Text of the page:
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On the surface, it might look as if markets are unpredictable entities moving at random, but there is actually some degree of order that guides the economy. Investors have noted certain patterns in the economy that take place over time, now known as the business cycle. The economy generally goes through several stages – early expansion, middle stage growth, late stage growth and recession. For each stage, certain sectors usually under-perform or outperform. In the early stage, we see consumer discretionary and financials take the lead, while telecommunications and energy lag. In mid-stage growth, technology performs best, while utilities pull up the rear. In late-stage growth, energy and materials are the top performers, while technology and consumer discretionary take the bottom. And finally in the recession phase, utilities and consumer staples tend to do well, while cyclical sectors like industries and technology fare poorly. A closer look at expected sector performance In order to get an idea of what sectors might perform well in 2018, we first need to determine where we currently are in the business cycle. For 2017, the… Read more

Diversification is arguably the most cited rule for investors to follow when building a portfolio. It reduces the risk of a single event or under-performing sector to derail your entire investment portfolio. It follows the adage, “don't put all your eggs in one basket.” Once you have a mix of stocks in your portfolio ranging in size and industry, you might think you have risk successfully under control. But regional risks associated with a single country or economy can cause entire markets to fall. In order to alleviate regional risk, you'll need to expand outside of the country to include international investments. Looking Overseas Investing overseas can seem like a daunting task. After all, while you might be familiar with many of the names in your domestic portfolio, trying to choose a company from overseas you've never heard of seems like an unwise decision. Unless you're fairly familiar with a certain region, it's probably best not to try and pick individual stocks outside of the United States. Not only will you not know the brands or trends, but foreign companies… Read more

If you're a new investor and looking to get started with your first mutual fund, then congratulations – you've taken the first step towards financial freedom. But with more than 9,500 mutual funds to choose from, trying to screen for just one can be seem overwhelming. It's almost enough to stop you dead in your tracks before you get started. Don't get discouraged just yet though, there's an easy way to find the right fund for you. You only need to know a couple of key metrics and you'll be building your first portfolio before you know it. Mutual fund basics A mutual fund is a great beginning investment for an investor at any age. These investment vehicles are like a basket of different assets all in one package. They often come with active management, as well, so holdings change over time to hedge against economic downturns and take advantage of growth opportunities. Mutual funds can also be started with small monthly investments, as well, making them perfect starter portfolios. Mutual funds offer a lot of advantages to beginning investors and… Read more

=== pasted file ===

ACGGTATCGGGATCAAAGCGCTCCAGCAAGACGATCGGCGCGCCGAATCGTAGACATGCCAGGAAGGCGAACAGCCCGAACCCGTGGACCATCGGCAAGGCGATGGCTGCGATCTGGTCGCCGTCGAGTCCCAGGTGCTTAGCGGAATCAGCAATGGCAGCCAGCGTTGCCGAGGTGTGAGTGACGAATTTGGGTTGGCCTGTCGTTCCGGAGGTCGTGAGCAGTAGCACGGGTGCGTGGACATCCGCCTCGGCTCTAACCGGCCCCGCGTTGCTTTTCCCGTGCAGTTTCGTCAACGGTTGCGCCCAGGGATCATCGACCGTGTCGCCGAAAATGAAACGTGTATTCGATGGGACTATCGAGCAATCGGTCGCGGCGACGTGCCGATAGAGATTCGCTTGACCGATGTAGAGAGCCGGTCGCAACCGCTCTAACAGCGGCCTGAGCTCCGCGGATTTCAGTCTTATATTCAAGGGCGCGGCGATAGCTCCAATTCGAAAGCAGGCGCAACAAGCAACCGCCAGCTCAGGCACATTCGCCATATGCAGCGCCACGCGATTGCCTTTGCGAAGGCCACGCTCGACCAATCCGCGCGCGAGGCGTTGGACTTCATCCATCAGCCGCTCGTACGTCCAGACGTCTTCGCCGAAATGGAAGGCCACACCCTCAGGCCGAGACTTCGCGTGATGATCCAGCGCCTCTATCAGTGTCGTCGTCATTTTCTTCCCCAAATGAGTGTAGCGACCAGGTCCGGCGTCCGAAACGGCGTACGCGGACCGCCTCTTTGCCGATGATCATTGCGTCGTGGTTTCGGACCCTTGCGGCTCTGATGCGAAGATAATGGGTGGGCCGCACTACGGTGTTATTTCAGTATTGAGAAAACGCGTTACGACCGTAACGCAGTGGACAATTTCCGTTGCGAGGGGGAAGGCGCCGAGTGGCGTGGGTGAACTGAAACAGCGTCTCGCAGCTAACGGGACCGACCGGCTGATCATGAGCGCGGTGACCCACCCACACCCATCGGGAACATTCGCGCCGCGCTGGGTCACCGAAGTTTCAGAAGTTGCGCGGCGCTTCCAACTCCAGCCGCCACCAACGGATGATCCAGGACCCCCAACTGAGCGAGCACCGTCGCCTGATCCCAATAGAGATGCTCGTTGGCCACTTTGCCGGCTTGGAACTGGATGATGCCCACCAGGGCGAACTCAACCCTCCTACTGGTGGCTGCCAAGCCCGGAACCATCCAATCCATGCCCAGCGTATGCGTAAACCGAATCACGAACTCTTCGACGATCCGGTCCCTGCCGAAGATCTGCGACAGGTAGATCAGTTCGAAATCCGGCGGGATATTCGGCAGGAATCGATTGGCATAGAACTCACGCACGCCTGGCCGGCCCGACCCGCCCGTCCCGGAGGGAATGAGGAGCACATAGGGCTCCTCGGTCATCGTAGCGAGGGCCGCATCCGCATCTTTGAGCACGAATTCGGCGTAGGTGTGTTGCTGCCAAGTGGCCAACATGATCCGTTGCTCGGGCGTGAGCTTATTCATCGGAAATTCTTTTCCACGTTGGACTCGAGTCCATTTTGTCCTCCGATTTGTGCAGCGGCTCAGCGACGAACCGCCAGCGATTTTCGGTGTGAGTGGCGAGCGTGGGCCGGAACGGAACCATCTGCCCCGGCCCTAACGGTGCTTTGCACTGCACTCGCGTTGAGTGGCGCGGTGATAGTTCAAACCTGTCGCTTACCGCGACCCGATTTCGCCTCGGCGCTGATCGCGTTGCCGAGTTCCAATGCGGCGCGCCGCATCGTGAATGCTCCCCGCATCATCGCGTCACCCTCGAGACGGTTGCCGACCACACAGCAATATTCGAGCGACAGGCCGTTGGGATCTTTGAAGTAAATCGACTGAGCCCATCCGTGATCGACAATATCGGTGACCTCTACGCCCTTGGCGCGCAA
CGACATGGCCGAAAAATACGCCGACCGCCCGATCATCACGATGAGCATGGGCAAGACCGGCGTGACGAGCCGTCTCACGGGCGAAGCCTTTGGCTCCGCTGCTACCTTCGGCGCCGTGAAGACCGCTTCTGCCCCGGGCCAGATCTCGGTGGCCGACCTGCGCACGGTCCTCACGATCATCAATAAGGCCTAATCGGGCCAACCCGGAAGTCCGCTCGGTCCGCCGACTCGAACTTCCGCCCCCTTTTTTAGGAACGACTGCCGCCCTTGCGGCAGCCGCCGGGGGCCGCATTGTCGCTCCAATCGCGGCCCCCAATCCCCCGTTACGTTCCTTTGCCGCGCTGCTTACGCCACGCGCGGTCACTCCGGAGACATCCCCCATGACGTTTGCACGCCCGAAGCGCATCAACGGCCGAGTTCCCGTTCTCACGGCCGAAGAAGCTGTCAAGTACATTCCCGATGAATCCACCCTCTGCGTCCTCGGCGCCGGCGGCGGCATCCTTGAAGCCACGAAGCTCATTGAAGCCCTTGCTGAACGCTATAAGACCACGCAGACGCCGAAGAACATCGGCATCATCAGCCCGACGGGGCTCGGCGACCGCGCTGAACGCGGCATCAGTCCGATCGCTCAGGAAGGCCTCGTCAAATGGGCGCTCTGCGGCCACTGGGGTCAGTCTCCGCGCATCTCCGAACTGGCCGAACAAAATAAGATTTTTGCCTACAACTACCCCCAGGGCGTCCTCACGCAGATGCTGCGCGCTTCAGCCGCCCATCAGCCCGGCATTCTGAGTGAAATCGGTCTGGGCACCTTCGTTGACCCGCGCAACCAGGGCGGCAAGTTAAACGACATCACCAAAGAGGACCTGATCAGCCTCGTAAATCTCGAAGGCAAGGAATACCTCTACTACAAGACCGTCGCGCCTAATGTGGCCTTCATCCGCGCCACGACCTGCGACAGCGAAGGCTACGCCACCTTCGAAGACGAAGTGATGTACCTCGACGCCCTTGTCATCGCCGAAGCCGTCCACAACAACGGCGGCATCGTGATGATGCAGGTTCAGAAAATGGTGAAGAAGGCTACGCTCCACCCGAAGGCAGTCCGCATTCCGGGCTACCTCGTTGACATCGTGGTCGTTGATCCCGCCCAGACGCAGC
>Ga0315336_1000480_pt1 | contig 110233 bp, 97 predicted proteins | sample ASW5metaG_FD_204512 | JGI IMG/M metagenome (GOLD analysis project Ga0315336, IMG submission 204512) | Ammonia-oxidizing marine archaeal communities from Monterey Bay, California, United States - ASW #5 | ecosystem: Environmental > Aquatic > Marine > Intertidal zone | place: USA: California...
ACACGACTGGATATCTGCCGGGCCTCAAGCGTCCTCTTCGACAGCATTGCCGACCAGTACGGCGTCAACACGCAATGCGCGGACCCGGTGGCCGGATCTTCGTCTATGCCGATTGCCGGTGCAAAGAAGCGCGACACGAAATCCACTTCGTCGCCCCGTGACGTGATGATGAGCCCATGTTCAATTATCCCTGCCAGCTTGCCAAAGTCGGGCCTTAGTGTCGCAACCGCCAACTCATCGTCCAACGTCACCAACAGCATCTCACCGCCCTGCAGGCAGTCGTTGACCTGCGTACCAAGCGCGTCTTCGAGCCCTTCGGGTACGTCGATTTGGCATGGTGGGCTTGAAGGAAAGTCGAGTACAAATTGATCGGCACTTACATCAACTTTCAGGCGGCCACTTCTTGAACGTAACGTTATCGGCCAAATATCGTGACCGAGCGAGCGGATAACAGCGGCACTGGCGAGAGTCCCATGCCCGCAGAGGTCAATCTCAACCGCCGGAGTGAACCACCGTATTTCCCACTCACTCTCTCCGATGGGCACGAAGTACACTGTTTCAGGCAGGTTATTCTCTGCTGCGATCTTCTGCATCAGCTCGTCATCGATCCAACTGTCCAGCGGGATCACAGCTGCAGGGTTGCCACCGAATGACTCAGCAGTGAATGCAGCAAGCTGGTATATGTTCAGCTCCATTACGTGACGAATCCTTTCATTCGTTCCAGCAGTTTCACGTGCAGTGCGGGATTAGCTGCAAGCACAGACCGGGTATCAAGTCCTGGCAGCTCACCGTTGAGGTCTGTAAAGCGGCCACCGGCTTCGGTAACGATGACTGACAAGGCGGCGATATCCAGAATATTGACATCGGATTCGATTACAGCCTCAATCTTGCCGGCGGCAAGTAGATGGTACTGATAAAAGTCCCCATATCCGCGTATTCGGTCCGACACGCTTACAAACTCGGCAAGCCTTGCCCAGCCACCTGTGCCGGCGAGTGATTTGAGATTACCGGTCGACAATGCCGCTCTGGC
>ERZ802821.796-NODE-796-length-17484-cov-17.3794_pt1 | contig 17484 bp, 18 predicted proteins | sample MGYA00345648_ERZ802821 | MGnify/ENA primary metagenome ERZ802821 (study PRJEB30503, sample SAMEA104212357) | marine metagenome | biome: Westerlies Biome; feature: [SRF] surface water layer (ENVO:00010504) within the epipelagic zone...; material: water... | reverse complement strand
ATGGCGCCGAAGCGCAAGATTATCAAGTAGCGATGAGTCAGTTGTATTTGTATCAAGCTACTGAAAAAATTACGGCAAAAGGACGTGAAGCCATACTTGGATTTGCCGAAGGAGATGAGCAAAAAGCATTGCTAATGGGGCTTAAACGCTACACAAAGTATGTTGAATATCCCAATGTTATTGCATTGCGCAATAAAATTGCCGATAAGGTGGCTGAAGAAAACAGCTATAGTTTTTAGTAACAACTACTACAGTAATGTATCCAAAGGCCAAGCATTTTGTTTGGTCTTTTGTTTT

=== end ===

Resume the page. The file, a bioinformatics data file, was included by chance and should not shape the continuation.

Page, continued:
Market optimism is at an all-time high based on investor sentiment. The markets have entered the new year at record highs, while the current bull market is now the second longest in U.S. history. Yet no one seems to be uncertain about where its headed. There's no evidence of hedging in the markets or bearish sentiment anywhere. A survey by Investors Intelligence revealed that 64.4 percent of investors expect the market to keep moving higher, while just 13.5 percent expressed more bearish thoughts. But some analysts view this overconfidence as a dark omen. The last time the spread between bulls and bears was so wide was right before a stock market crash in 1986. In other words, it could be the calm before the storm. The only thing we have to fear is a lack of fear altogether One way investors can get a sense of risk and uncertainty in the markets is to look at the CBOE Volatility Index, affectionately referred to as the VIX. Typically, a level of 20 or more means elevated risk in the markets, while anything… Read more

The Federal Reserve raised interest rates three times throughout 2017 with the current benchmark rate between 1.25 and 1.50 percent. The sharp uptick in bond yields towards the end of December could be a harbinger of things to come and investors are gearing up for a possibly volatile year. The yield on the 10-year treasury is currently around 2.50 percent – a large gain from where it stood just a few weeks ago when it was in the 2.30 percent range. The threat of a larger deficit and expanding economy means rates may have only just begun to rise. As we head into the new year, the big question that looms is what actions will the Fed take and where will interest rates end up? Interest rates and the economy There's some disagreement about how interest rates actually impact the stock market. Typically, a higher interest rate translates to lower stock prices because companies pay more for loans and operations financing, thus negatively impacting earnings. But in practice, it seems higher interest rates don't have a long term impact on markets in… Read more